# Why is $P(\min\{X_1,...,X_n\} ≥ y)=P(X_1≥y,..., X_n≥y)$?

Why is $$P(\min\{X_1,...,X_n\} ≥ y)=P(X_1≥y,..., X_n≥y)$$

and similarly

$$P(\max\{X_1,...,X_n\}≤y)=P(X_1≤y, ..., X_n≤y)$$

I.e. why are $\min$ and $\max$ equivalent to AND (since $P(X_1≥y, X_2≥y)$ means $P(X_1≥y \text{ AND } X_2≥y)$ or $P(X_1≥y \cap X_2≥y)$) probabilities of all the r.v.s?

• If the smallest value is bigger than $y$, then all the values are bigger than $y$. Mar 12, 2016 at 8:59
• To whom it may concern: This question is clearly on-topic here because it is about probability. I vote to keep it open.
– Sycorax
Mar 12, 2016 at 17:57
• Similarly if the largest value is less than y then all values are less than y. Nov 23, 2017 at 20:28
• It perhaps worth adding that comma-separated events are considered to be connected with "and". Nov 23, 2017 at 21:47

Because the events inside each $P(\cdot)$ are equivalent in both cases. To see this, let $X_{j} = \min\{X_{1}, \ldots , X_{n}\}$. Then if $X_{j} \geq y$, then it must also be that $X_{i} \geq X_{j} \geq y$ for all $i \in \{1,\ldots, n\}, i \neq j$. A similar argument can be used in the $\max$ case.

A standard mathematical statistics textbook will present this result when introducing order statistics.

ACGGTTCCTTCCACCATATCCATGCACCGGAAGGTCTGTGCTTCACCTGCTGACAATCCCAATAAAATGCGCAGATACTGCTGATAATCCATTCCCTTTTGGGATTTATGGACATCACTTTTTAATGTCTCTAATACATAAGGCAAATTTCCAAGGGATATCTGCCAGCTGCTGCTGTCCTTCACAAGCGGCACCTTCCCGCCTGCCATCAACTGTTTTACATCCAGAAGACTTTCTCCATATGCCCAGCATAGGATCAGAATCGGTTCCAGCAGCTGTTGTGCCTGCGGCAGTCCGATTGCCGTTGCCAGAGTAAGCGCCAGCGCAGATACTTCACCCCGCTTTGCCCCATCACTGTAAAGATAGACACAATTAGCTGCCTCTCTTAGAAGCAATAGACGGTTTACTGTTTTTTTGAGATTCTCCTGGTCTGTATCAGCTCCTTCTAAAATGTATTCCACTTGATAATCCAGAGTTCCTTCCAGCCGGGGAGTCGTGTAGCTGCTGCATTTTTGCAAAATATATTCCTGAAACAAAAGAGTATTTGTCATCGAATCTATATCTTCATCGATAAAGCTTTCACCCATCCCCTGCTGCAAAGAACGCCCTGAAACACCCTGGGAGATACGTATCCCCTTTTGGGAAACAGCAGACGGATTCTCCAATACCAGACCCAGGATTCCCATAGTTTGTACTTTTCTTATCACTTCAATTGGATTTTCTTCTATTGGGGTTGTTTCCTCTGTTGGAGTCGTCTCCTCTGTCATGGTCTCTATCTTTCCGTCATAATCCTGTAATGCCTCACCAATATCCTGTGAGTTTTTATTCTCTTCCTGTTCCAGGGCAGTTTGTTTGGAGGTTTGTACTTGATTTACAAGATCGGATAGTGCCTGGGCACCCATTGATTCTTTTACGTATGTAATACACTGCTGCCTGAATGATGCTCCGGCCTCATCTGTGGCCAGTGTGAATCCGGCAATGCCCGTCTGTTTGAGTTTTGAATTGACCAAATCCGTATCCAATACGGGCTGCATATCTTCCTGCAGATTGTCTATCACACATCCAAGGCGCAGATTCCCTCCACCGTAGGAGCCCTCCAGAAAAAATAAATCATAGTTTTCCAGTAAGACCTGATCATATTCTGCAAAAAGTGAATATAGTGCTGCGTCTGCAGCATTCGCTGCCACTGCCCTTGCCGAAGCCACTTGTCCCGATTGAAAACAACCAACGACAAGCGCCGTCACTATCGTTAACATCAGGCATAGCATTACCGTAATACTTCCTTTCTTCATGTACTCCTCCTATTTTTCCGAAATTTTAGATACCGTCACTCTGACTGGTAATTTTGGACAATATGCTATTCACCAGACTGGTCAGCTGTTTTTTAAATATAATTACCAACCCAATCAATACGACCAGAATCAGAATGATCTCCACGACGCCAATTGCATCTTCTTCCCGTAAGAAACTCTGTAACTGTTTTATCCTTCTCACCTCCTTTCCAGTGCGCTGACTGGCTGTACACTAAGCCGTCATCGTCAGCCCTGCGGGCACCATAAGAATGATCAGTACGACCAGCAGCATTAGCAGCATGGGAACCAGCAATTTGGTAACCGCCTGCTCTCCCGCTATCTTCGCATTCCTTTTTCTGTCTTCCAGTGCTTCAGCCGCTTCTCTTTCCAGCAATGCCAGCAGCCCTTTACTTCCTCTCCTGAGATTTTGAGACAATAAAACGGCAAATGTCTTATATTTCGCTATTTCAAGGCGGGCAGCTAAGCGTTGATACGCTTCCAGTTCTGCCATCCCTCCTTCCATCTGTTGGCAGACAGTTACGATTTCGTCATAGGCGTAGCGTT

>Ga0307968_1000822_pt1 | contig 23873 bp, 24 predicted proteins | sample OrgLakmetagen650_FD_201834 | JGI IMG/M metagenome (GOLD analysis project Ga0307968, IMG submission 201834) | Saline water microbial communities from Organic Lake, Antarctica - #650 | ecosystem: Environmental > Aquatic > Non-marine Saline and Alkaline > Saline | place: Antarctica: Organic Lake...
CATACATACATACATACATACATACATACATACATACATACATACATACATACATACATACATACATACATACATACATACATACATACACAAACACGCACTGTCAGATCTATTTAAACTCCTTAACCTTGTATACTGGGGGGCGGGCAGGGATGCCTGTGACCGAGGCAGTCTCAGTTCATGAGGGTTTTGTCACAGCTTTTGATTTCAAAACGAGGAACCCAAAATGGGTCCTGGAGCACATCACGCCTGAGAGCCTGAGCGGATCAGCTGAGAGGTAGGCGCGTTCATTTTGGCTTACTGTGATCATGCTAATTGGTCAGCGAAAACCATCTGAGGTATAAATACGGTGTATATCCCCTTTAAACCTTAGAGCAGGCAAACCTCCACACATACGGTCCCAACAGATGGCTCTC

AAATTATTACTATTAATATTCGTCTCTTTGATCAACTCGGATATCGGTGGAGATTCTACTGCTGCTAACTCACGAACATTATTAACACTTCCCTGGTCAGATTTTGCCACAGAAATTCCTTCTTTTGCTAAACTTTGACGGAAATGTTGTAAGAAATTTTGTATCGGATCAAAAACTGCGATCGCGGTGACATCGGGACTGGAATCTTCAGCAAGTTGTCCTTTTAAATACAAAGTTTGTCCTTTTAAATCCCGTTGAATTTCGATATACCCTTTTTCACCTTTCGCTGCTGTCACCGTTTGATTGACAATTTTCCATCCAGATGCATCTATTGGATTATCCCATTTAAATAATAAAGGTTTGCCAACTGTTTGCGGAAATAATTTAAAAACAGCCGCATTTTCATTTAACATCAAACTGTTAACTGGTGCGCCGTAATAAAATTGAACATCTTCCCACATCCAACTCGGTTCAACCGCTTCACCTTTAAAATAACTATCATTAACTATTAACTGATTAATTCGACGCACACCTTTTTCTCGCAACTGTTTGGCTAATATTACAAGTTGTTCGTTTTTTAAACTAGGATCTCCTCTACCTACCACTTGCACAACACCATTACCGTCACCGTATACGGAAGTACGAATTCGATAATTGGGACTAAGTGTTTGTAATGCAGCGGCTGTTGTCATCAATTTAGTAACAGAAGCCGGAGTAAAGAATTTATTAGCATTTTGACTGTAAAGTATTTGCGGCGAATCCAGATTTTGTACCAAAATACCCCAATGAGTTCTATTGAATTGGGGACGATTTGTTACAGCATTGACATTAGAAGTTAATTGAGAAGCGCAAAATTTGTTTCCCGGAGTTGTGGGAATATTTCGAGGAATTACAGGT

Consider four people, Yugi, Yuki, Yusei and Yuma. If we get their ages, observe that the following are equivalent.

1. Yuma is younger than Yusei, Yuma is younger than Yuki, and Yuma is younger than Yugi (Analogous to: $y \le X_1, y \le X_2, y \le X_3$ where $y$ is the age of Yuma and the $X_i$'s are the ages of the others).

2. Yuma is younger than the youngest among Yusei, Yuki and Yuma (Analogous to: $y \le \min\{X_1, X_2, X_3\}$).

• Perhaps some additional elaboration could make it clear how this answers OP's question.
– Sycorax
Mar 12, 2016 at 17:58
• If you define the r.v.'s under consideration carefully, this isn't even an analogy -- they will be random variables.
– Sycorax
Mar 12, 2016 at 18:03
• @user777 what do you mean? For a given $\omega$, whatever is the value of $X_i$ in one side of the equation is the value of $X_i$ on the other side
– BCLC
Mar 12, 2016 at 18:06